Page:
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In My Boots

May 9, 2009 | by Lieutenant Junior Grade Laurie Zimmet, United States Navy

What's a nice Jewish girl like me doing in a place like this?

I'm sitting at my desk in one of the former palaces of Saddam Hussein, well into the fifth month of my second tour of duty in the war in Iraq. What I want to share with you may seem silly at first, but it has hit me like a ton of bricks. This is not easy for me... okay enough stalling, here goes: I have been wearing the same combat boots day in and day out since I was called to active duty in August.

Doesn't sound like much to you? Well it is to me. Allow me to explain.

My boots have walked through the kind of sun and heat most associate with scorpions and death in all those Sahara movies from the 1940's, and my boots have trounced through water and mud, lots of mud. I'm looking at my boots and the one thing I can't shake loose from my mind is how in the world did I end up this way -- still single, no children, serving in a war, again? Why am I wearing these boots?

Please don't misunderstand me. I am honored to serve our country, proud to wear the cloth of our nation, and mine is an exciting job. Once again, as in 2003, I am assigned to an Intelligence unit -- a unit that goes after truly evil people. I do feel like I'm doing good for God, especially since these same people we go after not only harbor a disdain for America and all she holds dear, but not surprisingly, they abhor Israel as well, and most especially the Jews.

I should feel good about that, right? And how about this: I'm able to serve in this war while keeping kosher, and as a side assignment working as an unofficial lay leader to Jews here at my FOB -- Forward Operating Base. I even organized a giant menorah lighting ceremony in Saddam's Palace and made 100% kosher latkes for everyone at the ceremony. Many Jews here are still stunned that we pulled that off.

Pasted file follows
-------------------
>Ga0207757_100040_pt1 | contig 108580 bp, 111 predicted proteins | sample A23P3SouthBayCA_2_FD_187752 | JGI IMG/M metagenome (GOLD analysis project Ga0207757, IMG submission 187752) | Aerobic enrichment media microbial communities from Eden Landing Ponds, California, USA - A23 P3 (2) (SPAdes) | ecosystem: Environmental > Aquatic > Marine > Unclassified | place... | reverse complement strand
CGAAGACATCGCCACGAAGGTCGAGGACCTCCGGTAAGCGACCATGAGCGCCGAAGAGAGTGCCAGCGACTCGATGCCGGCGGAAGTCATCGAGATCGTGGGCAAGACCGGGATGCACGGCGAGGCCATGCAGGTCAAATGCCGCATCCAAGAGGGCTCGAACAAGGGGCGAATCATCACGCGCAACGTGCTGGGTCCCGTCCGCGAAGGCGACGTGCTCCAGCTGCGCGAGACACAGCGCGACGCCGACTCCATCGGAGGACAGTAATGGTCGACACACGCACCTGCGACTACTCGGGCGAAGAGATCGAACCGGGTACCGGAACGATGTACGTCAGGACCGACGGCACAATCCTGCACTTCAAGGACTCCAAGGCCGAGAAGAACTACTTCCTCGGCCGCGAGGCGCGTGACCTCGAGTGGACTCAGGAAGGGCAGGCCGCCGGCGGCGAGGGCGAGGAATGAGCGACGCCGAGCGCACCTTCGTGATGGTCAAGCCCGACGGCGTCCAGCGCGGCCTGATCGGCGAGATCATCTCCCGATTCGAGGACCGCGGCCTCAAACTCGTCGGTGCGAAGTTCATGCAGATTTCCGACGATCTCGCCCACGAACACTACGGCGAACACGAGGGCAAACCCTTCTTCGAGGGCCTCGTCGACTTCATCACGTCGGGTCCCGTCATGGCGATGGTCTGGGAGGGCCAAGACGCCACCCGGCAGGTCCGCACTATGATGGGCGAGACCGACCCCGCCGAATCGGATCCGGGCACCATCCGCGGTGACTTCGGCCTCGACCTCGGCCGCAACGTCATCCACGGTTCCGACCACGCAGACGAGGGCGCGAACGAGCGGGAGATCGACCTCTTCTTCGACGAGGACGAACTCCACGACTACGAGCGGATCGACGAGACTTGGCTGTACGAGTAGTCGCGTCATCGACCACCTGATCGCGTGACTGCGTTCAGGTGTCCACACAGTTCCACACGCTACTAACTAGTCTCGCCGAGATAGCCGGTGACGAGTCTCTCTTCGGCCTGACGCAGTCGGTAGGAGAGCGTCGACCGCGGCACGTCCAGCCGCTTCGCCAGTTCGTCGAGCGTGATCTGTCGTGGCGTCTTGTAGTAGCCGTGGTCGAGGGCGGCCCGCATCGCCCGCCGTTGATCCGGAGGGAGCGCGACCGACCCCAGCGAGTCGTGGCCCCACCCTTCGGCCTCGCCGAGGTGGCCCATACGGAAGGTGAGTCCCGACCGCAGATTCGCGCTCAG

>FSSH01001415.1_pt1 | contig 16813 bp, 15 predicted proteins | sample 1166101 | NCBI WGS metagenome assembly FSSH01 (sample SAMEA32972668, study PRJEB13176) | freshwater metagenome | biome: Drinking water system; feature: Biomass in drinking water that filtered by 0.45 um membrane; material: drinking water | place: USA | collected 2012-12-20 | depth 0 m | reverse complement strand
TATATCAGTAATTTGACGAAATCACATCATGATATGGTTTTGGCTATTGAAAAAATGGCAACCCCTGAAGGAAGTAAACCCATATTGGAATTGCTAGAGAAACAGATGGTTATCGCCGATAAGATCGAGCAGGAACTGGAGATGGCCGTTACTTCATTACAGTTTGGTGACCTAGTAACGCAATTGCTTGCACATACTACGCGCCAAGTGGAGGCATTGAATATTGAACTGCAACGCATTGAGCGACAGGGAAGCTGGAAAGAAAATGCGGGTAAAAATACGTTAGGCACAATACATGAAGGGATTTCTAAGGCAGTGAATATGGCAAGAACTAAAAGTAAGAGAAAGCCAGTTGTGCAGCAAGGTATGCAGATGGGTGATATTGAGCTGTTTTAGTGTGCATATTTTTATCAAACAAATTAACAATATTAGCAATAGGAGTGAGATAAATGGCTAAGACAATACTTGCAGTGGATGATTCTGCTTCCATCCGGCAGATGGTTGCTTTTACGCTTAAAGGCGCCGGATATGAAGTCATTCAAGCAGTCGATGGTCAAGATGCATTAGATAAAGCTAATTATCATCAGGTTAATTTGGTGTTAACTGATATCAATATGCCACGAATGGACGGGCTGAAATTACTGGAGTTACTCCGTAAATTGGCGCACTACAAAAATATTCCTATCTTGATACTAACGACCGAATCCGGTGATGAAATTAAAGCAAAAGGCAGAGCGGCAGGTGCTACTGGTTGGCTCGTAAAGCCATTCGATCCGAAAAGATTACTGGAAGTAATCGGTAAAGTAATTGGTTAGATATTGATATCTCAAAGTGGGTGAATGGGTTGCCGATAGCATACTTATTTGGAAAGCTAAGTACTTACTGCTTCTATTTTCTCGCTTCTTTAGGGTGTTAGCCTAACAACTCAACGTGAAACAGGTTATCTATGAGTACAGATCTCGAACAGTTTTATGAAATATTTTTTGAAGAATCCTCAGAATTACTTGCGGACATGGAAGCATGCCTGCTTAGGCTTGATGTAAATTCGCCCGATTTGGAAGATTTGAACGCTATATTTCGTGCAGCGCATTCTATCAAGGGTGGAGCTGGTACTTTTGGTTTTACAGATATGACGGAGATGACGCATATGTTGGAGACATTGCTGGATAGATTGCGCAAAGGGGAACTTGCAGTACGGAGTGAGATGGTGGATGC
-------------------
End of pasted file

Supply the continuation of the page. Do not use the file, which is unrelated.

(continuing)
Still think I should feel good? I would too if I were reading this about someone else. But I'm not. It's me, not someone I've never met that I've labeled "hero" in my mind.

The truth is that I always wanted to be married and have children. Since I was a young girl I've thought it the noblest endeavor of any woman. Sure, I could go into my past, discuss each date with you, explain this and that about why it didn't work, but that would take volumes of writing with chapters and subheadings, perhaps even footnotes. Besides, I'm convinced prior to anyone reading it they would already be of the mindset that I was too picky or had other issues that precluded me from realizing that I'll never find that perfect person. They'll say, see, she used the word "perfect," right there I can tell you that's her problem. I don't want to do that; I don't want my life dissected. I cherish my dignity too much and until someone has actually walked in my shoes, been on my dates, I would appreciate it if they would give me the benefit of the doubt.

I wanted to be a part of something bigger than myself. I didn't want my decisions in life to affect only me. So I joined the United States Navy Reserve.

I'm a teacher by profession and although I felt it such a privilege to teach children in cheder how to read, write, do arithmetic and learn social skills, I never really felt like I was making any sacrifice. My friends have always explained to me that that's a big part of marriage and parenting, your time is not your time, every decision you make is based on the needs of the family. You're part of this grand team, all sharing the same name, like all teams -- you know, the Dodgers, the Lakers, the Goldbergs, the Weinsteins, etc. This team builds a home, a family home, a Jewish home.